Most people would rather spend as little time in the dentist as possible and the best way to do this is to keep your teeth and mouth in as good a condition as you possibly can. Doing this ensures that you keep your dental costs as low as possible and keep your teeth for life, but there is one group of people who have a higher chance of developing tooth decay… Do you know who they are?
A recent survey has identified that people who eat small meals and snacks throughout the day are generally more at risk of developing oral health problems as this continual eating prevents the mouth from stabilising acid attacks.
Also in this survey it was identified that many dentists and dental hygienists are noticing that patients are not following oral healthcare recommendations, again this leads to oral healthcare problems. These problems can involve dental decay, gum disease and ultimately tooth loss-all of which can mean you end up spending more time and money at the dentist.
The issue is that your teeth are under constant attack and the only way to keep this attack under control is to combat it with good oral healthcare routines which can be provided by your dental hygienist.
We’ve placed the full details of the survey in an article below.
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A New Survey by Extra Identifies How Modern Trends Impact on Oral Care
Dentists and hygienists* across the UK were polled alongside 1,000 consumers** by sugarfree gum brand Extra®to examine current oral health understanding and behaviour. Nearly half (42%) of the UK dentists and hygienists polled identified ‘grazers’ – people who eat small meals and snacks throughout the day – as one of the groups most at risk of developing oral health problems*. And the majority (84%) believe that awareness of the oral healthcare issues surrounding ‘grazing’ is low. Snacking, rather than eating three meals a day, prevents the mouths’ pH levels from stabilising and the acid attacks caused by food are more frequent and prolonged.
The survey also identified office workers as the worst culprits for snacking at their desks, with 40% admitting to snacking throughout the day**. People who drink wine or mixed long drinks three or more times a week (51%) and coffee shop regulars (23%)* were also high risk categories, suggesting how modern work and lifestyle trends are contributing to poor oral health habits.
The majority (79%) of dental professionals questioned believed that most patients are failing to follow even the simplest oral care recommendations – such as brushing for two minutes twice a day. Dentists’ concerns are substantiated by the consumer research, which revealed that a fifth of office based employees (21%) regularly miss brushing their teeth in their rush to get to work. And when they do brush a massive 88% fail to do so for the recommended two minutes**.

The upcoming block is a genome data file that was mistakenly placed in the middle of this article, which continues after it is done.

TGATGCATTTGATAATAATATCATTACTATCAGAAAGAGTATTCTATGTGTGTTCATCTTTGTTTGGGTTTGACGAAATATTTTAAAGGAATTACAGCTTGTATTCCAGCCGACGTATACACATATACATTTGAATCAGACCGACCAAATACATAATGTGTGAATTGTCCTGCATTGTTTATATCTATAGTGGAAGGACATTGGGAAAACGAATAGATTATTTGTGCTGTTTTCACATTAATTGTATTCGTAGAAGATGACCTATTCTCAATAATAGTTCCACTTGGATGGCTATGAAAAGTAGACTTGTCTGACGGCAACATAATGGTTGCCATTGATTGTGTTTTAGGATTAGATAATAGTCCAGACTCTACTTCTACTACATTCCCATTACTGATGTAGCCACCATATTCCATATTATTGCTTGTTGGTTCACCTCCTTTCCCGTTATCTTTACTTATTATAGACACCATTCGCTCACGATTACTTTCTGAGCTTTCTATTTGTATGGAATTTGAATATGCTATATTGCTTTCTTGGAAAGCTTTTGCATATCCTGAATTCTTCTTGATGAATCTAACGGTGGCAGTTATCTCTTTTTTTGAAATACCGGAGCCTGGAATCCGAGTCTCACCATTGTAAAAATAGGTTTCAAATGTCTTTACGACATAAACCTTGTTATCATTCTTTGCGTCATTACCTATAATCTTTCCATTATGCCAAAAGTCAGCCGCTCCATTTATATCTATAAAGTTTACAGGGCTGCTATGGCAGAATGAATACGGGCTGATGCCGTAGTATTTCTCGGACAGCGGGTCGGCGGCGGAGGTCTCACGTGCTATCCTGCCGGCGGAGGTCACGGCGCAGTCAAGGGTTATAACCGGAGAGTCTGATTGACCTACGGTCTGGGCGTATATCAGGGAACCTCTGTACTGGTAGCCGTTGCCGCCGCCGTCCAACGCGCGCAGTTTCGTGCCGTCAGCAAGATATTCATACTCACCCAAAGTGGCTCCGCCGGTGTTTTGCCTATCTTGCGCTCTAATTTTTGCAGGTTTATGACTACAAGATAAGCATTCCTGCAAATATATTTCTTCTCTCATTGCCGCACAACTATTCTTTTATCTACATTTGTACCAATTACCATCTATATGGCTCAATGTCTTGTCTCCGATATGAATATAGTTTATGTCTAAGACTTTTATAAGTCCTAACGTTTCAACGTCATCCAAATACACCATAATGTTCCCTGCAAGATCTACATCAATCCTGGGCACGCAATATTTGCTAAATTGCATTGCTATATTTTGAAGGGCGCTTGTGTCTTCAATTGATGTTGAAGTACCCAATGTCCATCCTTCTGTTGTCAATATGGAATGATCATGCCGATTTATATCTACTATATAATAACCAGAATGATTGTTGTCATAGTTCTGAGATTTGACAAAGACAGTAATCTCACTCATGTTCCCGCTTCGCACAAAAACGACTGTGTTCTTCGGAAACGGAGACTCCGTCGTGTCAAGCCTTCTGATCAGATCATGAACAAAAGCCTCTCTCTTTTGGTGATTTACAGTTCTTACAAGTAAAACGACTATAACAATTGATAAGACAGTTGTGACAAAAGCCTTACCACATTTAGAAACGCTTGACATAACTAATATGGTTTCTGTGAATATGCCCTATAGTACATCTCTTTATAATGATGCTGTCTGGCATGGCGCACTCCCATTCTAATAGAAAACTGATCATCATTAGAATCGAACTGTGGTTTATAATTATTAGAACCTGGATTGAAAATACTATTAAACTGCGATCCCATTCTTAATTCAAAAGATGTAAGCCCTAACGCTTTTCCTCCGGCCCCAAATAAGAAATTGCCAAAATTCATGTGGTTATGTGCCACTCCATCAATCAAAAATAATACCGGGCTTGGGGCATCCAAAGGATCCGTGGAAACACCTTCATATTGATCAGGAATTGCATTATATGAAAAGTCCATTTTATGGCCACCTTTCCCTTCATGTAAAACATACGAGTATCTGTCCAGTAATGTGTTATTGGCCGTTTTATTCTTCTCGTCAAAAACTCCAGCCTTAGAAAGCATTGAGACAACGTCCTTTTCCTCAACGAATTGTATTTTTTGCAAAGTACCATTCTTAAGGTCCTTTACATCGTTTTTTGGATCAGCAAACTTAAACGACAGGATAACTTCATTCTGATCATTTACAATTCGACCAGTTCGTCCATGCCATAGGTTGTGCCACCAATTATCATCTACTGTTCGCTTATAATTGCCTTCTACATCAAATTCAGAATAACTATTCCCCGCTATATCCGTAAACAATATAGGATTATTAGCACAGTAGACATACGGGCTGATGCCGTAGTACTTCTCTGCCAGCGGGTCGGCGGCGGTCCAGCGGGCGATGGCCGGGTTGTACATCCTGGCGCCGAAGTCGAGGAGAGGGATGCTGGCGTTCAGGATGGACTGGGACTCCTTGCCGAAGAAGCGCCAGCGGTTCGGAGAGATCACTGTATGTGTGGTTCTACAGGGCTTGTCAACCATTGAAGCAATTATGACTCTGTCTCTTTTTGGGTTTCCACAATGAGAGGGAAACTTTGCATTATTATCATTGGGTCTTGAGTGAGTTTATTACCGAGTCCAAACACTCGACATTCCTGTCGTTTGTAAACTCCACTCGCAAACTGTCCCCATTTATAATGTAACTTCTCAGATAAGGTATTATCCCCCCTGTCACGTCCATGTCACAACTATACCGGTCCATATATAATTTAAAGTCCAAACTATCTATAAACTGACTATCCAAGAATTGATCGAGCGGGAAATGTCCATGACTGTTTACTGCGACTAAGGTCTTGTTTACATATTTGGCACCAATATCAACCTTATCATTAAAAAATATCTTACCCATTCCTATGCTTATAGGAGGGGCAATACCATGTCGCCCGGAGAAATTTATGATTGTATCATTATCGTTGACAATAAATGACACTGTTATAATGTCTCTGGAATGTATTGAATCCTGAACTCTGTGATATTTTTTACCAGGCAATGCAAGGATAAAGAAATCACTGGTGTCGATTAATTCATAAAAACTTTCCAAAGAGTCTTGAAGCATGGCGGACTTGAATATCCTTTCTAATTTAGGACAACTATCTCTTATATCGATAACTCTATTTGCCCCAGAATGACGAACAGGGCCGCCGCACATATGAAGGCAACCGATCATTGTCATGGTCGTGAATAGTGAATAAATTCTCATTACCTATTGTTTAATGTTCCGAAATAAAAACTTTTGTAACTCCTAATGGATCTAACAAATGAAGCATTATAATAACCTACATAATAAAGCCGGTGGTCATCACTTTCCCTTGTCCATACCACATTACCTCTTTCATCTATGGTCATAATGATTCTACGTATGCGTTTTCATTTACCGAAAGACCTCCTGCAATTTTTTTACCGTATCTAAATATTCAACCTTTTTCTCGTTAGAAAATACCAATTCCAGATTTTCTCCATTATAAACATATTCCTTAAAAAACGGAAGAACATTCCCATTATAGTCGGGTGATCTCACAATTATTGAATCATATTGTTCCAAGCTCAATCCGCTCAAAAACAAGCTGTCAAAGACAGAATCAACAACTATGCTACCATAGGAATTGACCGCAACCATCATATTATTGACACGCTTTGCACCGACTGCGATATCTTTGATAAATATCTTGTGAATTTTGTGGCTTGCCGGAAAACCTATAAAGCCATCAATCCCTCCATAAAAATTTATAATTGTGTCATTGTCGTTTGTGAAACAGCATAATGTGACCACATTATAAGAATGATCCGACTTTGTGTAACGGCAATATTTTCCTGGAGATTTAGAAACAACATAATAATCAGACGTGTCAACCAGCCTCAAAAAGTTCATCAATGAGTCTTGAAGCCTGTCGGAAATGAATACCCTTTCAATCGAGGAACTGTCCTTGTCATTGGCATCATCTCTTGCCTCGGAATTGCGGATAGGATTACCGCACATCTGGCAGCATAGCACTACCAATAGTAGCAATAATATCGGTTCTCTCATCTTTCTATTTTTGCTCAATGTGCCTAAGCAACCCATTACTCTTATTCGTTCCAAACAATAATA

Louisa Rowntree, Wrigley Oral Healthcare Programme Manager, said: “These research findings demonstrate that consumers simply don’t understand that their teeth come under constant attack and the importance of committing to a daily oral care routine. Dental professionals recognise that sugarfree gum is a vital addition to brushing twice a day especially when consumers are away from home.”
“At Wrigley we continue to significantly invest in Extra, the UK’s number one sugarfree gum brand, with the launch of a new 46-pellet bottle. Its convenient size and shape means that it can be carried around in a handbag, placed in the car or simply placed on a desk in the office, and our aim is always to communicate the benefits of chewing sugarfree gum after eating and drinking.”
The new handy bottle format has also been proven to drive chewing frequency – a study in the US and China revealed that the more gum people carry on them then the more they chew***.
The benefits of chewing sugarfree gum are well documented and it is a clinically proven way to look after oral health whilst ‘on the go’. The science behind chewing is simple – chewing sugarfree gum after eating and drinking stimulates the flow of saliva which washes away food debris, helps neutralise damaging plaque acids and remineralise tooth enamel****. The proven benefits of chewing sugarfree gum provide a strong reason to recommend chewing sugarfree gum to patients.
*175 dentists surveyed on SurveyMonkey with distribution via Intentor. Both dentists and dental hygienists were polled. Survey was in the field between the 26th November 2012 and 6th December 2012.
**1,000 UK adults (aged 16+) surveyed 11th December 2012 by One Poll. OnePoll are members of ESOMAR and employ members of the MRS. Office professionals included in this research refer to respondents in full time work.
***U&AStudy China 2011
****Alcantara E, Leveille G, McMahon K, Zibell S. Benefits of Chewing Gum: Oral Health and Beyond. Nutrition Today, Volume 43, Number 2, March/April 2008
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